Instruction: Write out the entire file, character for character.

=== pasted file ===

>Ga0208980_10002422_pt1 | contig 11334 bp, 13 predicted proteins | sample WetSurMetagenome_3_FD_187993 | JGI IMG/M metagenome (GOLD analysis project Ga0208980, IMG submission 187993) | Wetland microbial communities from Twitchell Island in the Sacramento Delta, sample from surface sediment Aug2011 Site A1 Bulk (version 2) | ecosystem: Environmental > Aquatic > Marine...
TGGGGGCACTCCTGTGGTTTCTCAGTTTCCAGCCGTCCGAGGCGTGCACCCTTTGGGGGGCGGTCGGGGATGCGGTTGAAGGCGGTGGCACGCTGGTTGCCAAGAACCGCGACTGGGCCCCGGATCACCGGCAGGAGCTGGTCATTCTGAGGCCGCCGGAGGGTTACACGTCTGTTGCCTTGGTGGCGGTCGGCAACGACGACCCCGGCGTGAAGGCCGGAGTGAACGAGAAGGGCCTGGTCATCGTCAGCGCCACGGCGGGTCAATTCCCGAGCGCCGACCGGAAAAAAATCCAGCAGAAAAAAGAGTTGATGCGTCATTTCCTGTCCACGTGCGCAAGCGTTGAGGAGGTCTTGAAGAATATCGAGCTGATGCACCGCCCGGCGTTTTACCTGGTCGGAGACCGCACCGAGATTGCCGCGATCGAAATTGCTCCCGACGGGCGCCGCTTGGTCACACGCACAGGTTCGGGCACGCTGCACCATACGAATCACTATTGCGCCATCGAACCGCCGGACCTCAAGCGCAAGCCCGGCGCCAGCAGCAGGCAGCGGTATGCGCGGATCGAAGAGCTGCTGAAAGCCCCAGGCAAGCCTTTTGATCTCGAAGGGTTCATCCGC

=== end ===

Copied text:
>Ga0208980_10002422_pt1 | contig 11334 bp, 13 predicted proteins | sample WetSurMetagenome_3_FD_187993 | JGI IMG/M metagenome (GOLD analysis project Ga0208980, IMG submission 187993) | Wetland microbial communities from Twitchell Island in the Sacramento Delta, sample from surface sediment Aug2011 Site A1 Bulk (version 2) | ecosystem: Environmental > Aquatic > Marine...
TGGGGGCACTCCTGTGGTTTCTCAGTTTCCAGCCGTCCGAGGCGTGCACCCTTTGGGGGGCGGTCGGGGATGCGGTTGAAGGCGGTGGCACGCTGGTTGCCAAGAACCGCGACTGGGCCCCGGATCACCGGCAGGAGCTGGTCATTCTGAGGCCGCCGGAGGGTTACACGTCTGTTGCCTTGGTGGCGGTCGGCAACGACGACCCCGGCGTGAAGGCCGGAGTGAACGAGAAGGGCCTGGTCATCGTCAGCGCCACGGCGGGTCAATTCCCGAGCGCCGACCGGAAAAAAATCCAGCAGAAAAAAGAGTTGATGCGTCATTTCCTGTCCACGTGCGCAAGCGTTGAGGAGGTCTTGAAGAATATCGAGCTGATGCACCGCCCGGCGTTTTACCTGGTCGGAGACCGCACCGAGATTGCCGCGATCGAAATTGCTCCCGACGGGCGCCGCTTGGTCACACGCACAGGTTCGGGCACGCTGCACCATACGAATCACTATTGCGCCATCGAACCGCCGGACCTCAAGCGCAAGCCCGGCGCCAGCAGCAGGCAGCGGTATGCGCGGATCGAAGAGCTGCTGAAAGCCCCAGGCAAGCCTTTTGATCTCGAAGGGTTCATCCGC